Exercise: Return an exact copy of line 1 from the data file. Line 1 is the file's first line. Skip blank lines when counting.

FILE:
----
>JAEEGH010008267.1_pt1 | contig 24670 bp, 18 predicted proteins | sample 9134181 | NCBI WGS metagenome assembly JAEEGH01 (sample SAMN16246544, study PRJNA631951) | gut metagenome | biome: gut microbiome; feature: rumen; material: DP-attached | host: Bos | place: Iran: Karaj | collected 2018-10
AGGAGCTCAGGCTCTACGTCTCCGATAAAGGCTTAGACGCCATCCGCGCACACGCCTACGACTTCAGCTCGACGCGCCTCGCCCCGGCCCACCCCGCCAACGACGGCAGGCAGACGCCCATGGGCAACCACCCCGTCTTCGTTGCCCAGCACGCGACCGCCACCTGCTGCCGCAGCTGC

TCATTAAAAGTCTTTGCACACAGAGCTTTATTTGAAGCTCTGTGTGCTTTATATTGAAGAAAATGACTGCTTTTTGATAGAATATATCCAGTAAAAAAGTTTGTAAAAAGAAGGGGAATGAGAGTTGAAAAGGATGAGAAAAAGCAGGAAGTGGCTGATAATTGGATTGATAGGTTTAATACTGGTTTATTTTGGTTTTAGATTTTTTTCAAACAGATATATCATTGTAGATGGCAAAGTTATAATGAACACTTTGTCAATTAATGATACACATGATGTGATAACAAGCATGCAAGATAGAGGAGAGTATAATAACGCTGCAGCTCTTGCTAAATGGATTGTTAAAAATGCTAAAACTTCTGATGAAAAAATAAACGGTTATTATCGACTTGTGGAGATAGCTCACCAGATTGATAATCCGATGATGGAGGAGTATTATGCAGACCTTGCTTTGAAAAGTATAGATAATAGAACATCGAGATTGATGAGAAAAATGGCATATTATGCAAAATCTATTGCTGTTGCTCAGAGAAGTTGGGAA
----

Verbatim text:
>JAEEGH010008267.1_pt1 | contig 24670 bp, 18 predicted proteins | sample 9134181 | NCBI WGS metagenome assembly JAEEGH01 (sample SAMN16246544, study PRJNA631951) | gut metagenome | biome: gut microbiome; feature: rumen; material: DP-attached | host: Bos | place: Iran: Karaj | collected 2018-10